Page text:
In one of Latin America’s greatest tragedies in recent years, a hard-right coup is currently underway in Bolivia – where a successful progressive government had ruled for just under 14 years.
UK Labour leader Jeremy Corbyn condemned this coup in no uncertain terms, saying:
To see @evoespueblo who, along with a powerful movement, has brought so much social progress forced from office by the military is appalling.
I condemn this coup against the Bolivian people and stand with them for democracy, social justice and independence. #ElMundoConEvo
— Jeremy Corbyn (@jeremycorbyn) November 10, 2019
The devastating loss of Latin America’s ‘most successful’ left-wing government
The military forced President Evo Morales out of power on 10 November, after weeks of violent hard-right protests. Earlier in the day, he had already called for a new election in an attempt to calm tensions. But he later said he was resigning in the hope of stopping right-wing destruction, kidnappings, and attacks and death threats against politicians and their families. Armed intruders later broke into Morales’s home in Cochabamba:
Bolivia's guarimbas demolish President Evo Morales' home. We are still trying to tally the number of homes, belonging to lawmakers of the MAS, which have been burned and destroyed in recent days by terrorists of the right. pic.twitter.com/58SE9vNyZj
— Camila (@camilateleSUR) November 11, 2019
The coup left no natural successor to Morales, because it also forced the resignation of the country’s vice president and the Senate president, who was next in line to lead. The only other official listed by the constitution as a successor – the head of the lower house – had already resigned.
Morales was the first member of Bolivia’s large indigenous population to become president, and he remains deeply popular among many Bolivians. While no government is perfect, many people considered Morales’s administration to be the “most successful” left-of-centre government in Latin America – and perhaps even the world. As The Canary previously reported, his government lifted “millions of people out of poverty” and oversaw very impressive economic growth despite “deep economic crises and an economic slowdown elsewhere in Latin America”. For these reasons, Bolivians recently re-elected his government (though with a reduced majority). Corbyn congratulated Morales on his victory and praised his government’s achievements.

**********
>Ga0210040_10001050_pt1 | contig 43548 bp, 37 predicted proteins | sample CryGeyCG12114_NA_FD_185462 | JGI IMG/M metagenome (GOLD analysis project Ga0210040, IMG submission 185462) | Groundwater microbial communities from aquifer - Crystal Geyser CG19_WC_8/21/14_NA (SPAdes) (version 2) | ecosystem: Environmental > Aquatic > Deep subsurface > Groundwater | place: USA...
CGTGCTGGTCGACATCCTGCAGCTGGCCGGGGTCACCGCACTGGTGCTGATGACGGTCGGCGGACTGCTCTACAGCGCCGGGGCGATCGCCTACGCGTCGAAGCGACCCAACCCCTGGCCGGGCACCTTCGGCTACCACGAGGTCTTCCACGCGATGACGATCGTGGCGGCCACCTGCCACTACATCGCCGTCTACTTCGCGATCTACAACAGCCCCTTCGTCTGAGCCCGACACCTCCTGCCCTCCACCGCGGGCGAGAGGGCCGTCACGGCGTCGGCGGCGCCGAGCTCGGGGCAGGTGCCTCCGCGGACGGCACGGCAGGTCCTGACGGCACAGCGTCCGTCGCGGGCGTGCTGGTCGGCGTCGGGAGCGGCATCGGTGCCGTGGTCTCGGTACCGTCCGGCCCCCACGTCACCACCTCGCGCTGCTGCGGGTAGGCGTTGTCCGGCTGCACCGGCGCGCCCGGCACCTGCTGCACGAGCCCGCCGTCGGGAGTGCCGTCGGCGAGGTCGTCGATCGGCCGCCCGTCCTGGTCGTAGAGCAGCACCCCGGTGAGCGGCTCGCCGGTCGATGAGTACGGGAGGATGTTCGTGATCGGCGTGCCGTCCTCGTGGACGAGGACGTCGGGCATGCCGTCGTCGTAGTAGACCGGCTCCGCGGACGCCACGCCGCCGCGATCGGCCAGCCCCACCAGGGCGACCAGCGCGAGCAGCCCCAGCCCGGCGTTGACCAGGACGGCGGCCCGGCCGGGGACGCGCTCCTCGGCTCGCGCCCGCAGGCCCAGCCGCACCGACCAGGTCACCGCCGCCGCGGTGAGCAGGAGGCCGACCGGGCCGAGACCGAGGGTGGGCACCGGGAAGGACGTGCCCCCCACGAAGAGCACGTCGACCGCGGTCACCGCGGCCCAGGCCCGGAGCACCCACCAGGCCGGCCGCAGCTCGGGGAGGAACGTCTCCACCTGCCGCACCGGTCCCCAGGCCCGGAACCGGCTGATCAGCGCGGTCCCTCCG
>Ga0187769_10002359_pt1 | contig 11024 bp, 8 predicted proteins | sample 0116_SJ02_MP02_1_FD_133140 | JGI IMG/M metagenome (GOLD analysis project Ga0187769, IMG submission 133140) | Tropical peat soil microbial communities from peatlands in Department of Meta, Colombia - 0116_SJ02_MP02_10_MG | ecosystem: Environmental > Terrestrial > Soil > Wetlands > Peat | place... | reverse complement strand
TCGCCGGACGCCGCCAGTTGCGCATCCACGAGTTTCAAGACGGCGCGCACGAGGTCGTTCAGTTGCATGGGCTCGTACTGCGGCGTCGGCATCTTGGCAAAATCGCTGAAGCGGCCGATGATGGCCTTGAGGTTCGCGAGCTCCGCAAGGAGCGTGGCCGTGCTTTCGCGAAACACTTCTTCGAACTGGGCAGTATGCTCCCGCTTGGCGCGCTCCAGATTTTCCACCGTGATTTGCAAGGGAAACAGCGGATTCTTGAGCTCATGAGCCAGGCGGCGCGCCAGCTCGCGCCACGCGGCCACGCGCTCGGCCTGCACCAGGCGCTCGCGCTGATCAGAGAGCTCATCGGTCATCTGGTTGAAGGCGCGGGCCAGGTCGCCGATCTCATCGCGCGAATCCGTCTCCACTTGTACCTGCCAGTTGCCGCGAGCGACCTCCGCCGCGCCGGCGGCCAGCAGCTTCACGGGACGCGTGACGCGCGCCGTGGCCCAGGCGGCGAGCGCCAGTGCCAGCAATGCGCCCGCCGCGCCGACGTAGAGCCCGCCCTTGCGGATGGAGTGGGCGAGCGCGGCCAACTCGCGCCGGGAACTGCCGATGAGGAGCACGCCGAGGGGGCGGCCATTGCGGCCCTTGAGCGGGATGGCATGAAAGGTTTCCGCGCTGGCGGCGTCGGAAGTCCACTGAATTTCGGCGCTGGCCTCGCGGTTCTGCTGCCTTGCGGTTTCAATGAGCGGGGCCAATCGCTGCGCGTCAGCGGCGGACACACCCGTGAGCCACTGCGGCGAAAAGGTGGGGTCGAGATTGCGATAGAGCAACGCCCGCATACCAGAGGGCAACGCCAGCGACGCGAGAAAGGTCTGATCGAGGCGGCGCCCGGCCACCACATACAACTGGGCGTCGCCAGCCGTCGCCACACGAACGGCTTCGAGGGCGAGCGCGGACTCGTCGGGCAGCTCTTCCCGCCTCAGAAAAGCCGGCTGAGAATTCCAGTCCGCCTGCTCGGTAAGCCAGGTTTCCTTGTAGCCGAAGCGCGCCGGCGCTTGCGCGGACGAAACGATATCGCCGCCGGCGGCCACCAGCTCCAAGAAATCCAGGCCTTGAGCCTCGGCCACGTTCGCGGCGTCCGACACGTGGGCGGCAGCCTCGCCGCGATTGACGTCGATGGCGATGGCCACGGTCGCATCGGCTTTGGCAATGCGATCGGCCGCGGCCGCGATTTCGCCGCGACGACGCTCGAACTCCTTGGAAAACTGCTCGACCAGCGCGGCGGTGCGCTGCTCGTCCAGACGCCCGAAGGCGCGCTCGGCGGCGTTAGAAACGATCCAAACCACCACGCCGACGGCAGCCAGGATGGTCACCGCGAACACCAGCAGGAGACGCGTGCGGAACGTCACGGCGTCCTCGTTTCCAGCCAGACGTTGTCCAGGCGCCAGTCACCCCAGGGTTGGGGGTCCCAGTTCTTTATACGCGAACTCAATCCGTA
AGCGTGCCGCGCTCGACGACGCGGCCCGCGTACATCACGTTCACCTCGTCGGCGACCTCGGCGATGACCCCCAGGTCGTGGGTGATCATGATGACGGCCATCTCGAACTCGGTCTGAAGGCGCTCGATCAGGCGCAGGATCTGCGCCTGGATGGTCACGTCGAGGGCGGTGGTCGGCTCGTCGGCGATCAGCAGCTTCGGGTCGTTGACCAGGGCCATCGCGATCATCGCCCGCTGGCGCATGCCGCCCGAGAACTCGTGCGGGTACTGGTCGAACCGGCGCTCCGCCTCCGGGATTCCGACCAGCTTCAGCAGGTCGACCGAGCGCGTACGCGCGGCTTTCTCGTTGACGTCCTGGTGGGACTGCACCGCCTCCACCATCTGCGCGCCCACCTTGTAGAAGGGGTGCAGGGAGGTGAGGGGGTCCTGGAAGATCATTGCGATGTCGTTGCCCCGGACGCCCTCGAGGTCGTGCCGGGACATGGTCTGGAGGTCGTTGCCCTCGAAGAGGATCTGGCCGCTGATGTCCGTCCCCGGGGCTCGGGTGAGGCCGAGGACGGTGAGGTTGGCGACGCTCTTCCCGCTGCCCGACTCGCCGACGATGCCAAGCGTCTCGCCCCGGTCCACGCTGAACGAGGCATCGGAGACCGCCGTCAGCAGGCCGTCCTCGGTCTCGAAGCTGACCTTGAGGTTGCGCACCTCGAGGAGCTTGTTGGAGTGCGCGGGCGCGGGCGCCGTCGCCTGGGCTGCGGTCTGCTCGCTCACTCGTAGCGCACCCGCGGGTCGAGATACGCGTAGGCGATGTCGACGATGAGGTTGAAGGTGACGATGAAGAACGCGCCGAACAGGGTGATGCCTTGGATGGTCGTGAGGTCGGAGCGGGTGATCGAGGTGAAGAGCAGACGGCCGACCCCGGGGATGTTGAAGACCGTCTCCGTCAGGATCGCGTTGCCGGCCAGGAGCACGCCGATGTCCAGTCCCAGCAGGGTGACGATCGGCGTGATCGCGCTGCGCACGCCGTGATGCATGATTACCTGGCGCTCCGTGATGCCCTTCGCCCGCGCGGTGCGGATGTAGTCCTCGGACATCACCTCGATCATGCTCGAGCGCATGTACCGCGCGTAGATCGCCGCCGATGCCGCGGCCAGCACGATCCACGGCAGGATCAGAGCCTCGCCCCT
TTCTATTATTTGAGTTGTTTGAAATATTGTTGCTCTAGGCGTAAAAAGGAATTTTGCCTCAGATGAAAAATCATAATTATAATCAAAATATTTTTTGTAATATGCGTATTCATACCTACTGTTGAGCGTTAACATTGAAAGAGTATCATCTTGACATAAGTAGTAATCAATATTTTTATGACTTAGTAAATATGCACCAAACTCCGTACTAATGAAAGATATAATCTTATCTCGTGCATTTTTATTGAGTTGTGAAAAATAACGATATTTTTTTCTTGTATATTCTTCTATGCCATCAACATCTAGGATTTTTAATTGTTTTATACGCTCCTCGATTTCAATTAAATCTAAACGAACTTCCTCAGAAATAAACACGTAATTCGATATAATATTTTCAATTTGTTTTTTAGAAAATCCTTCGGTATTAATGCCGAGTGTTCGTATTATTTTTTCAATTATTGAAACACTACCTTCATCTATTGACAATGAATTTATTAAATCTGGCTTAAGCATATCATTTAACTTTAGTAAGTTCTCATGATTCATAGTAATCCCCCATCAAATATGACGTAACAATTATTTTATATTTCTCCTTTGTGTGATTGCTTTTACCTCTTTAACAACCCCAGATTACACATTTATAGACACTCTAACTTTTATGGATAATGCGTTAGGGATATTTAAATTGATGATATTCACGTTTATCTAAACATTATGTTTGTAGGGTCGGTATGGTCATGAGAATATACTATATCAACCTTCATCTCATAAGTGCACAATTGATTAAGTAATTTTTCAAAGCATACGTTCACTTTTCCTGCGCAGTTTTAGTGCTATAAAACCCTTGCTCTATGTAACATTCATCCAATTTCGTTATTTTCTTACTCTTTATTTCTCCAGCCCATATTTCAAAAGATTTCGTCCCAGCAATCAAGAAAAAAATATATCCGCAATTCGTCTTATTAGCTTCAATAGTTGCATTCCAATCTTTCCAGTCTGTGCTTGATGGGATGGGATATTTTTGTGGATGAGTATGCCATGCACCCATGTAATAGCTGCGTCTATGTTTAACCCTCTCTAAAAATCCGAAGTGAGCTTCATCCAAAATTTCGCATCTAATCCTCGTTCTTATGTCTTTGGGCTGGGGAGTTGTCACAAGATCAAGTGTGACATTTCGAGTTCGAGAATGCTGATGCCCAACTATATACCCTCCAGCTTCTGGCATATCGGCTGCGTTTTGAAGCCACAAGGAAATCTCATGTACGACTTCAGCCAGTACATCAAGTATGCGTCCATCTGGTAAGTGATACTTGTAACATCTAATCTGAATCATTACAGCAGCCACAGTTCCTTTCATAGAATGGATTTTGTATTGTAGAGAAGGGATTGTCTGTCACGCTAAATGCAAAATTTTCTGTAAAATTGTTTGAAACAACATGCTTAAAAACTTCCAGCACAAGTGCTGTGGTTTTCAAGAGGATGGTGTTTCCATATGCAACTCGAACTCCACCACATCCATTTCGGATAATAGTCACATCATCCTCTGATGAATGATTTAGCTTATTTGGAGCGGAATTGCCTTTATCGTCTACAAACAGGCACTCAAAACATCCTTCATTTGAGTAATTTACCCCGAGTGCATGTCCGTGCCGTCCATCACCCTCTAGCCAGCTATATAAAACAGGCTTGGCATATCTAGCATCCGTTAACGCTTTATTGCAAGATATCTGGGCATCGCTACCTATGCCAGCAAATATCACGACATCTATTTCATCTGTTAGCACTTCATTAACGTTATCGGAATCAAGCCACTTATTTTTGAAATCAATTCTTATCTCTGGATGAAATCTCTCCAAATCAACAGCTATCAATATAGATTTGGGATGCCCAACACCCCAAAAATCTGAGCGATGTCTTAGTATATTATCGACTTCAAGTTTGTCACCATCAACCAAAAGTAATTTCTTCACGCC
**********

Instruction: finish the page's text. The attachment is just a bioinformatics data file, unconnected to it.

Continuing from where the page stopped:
Morales believed in using Bolivia’s natural resources to benefit its inhabitants rather than powerful corporations:
Why was Evo Morales overthrown? He was nationalizing the highly profitable lithium industry and planning to deal directly on the international market rather than exporting the commodity at bargain prices to Western corporations https://t.co/eaBrsre1ff
— Scott T. Patrick (@PompeiiDog) November 11, 2019
He was also a stauch critic of US imperialism:
This is the leader the world has lost.
This from 2018, when Evo listed the crimes of the US, whilst sitting next to Trump at the UN. He was never defeated democratically, they could only win with a military coup. pic.twitter.com/BRvP8vIiF4
— Ollie Vargas (@OVargas52) November 11, 2019
A “fascist coup” with US backing
Just days before his resignation, Morales had warned that a “fascist coup” was underway.